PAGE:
Big Friendship explores the complexities of maintaining close friendships over time. What drew you to this topic, and what have you learned about friendship through the process of writing and promoting the book?

My friend and collaborator Aminatou Sow and I tried to write the book that we needed to read. Close friendships are not always easy to maintain, but the rewards of doing so are huge—especially at a time when people are romantically partnering up later in life (if at all). Friendship is the main way we practice intimacy and find community support, but it all happens outside the bounds of official policies and social norms. That’s fascinating!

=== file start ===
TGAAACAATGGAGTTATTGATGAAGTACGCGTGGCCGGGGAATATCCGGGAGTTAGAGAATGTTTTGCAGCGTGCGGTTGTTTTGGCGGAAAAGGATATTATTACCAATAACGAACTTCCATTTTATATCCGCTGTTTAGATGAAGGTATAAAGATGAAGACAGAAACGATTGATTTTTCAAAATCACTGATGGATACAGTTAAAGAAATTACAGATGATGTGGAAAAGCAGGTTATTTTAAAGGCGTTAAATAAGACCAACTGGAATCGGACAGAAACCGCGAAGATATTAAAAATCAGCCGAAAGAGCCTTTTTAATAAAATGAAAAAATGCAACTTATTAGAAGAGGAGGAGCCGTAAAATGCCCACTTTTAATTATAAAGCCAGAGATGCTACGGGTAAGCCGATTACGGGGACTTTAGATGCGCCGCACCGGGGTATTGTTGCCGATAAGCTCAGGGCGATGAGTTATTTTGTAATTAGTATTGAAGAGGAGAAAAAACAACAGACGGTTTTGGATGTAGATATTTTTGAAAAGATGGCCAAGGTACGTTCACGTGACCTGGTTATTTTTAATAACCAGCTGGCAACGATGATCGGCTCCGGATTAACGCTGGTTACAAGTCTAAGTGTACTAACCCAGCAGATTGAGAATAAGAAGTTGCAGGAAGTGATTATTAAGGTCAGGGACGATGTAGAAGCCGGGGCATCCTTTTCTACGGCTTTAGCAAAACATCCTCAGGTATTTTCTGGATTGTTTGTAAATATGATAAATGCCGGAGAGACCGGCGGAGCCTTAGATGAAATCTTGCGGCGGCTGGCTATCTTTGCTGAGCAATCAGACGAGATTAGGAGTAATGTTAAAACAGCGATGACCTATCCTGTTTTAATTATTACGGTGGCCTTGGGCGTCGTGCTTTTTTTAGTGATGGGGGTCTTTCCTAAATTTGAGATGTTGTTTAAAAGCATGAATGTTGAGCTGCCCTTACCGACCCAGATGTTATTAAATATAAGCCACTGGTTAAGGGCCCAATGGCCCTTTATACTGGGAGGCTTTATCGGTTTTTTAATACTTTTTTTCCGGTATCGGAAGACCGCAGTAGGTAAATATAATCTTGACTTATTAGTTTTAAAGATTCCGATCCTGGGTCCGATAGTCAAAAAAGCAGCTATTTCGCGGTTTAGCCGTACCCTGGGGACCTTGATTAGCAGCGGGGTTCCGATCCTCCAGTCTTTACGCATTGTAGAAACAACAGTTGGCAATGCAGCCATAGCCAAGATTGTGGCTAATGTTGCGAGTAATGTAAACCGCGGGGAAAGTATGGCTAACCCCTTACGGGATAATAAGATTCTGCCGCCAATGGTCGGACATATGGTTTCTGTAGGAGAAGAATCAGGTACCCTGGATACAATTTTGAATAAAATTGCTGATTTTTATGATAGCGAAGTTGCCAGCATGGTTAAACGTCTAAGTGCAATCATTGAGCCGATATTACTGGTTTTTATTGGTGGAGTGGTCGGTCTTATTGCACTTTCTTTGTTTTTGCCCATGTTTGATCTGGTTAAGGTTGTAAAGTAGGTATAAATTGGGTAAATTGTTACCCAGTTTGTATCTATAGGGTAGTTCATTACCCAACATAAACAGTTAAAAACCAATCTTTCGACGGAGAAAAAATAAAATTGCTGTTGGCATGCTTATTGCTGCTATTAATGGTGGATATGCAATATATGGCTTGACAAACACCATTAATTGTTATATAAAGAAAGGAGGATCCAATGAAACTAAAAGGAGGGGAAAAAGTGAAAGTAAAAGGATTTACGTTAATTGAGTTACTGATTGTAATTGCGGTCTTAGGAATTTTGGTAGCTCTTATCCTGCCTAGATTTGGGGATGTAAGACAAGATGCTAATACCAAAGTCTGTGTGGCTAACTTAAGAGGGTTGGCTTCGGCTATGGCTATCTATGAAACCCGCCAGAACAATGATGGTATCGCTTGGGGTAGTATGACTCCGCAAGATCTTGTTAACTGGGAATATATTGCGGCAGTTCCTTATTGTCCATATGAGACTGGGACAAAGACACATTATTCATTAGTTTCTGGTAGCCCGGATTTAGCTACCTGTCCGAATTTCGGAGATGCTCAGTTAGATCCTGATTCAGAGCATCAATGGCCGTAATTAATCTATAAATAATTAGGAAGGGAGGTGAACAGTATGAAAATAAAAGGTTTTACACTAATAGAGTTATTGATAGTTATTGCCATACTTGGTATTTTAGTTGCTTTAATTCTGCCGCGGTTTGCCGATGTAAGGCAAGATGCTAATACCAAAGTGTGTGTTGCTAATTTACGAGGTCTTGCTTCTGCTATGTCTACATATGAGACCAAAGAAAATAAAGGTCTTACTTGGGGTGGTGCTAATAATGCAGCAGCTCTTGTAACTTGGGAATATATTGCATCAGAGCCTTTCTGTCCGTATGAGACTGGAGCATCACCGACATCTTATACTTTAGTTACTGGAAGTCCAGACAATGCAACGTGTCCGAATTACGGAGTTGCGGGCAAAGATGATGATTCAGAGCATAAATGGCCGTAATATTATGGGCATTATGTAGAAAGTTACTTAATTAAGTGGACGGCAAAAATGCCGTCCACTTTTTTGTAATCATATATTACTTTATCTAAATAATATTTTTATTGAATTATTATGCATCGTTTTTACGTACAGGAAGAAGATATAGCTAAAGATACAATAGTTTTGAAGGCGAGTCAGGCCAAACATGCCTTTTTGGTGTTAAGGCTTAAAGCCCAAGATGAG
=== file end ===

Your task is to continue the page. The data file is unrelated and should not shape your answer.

The writing process, for us, began with lots of conversations, which we then translated to the page in the form of a “we” voice. That took a LOT of patience and trust, two things that are key to long term friendship. I wish that everyone could have the challenging but revealing experience of trying to forge a common narrative with one of their friends. 

You’ve written for a variety of publications, from The Cut to The New York Times to ELLE. How do you approach writing for different audiences and platforms? 

Writing for any publication is about finding the overlap between your voice and theirs. So the sooner you make peace with the fact that it’s not all about you, the easier the editing process is. That said, I’ve learned the hard way that certain editors and publications just aren’t a good fit for me, and I’ve chosen to not write for those places anymore. My newsletter is the place where I get to fully exercise my own voice, and that’s one of the many reasons I value it so much.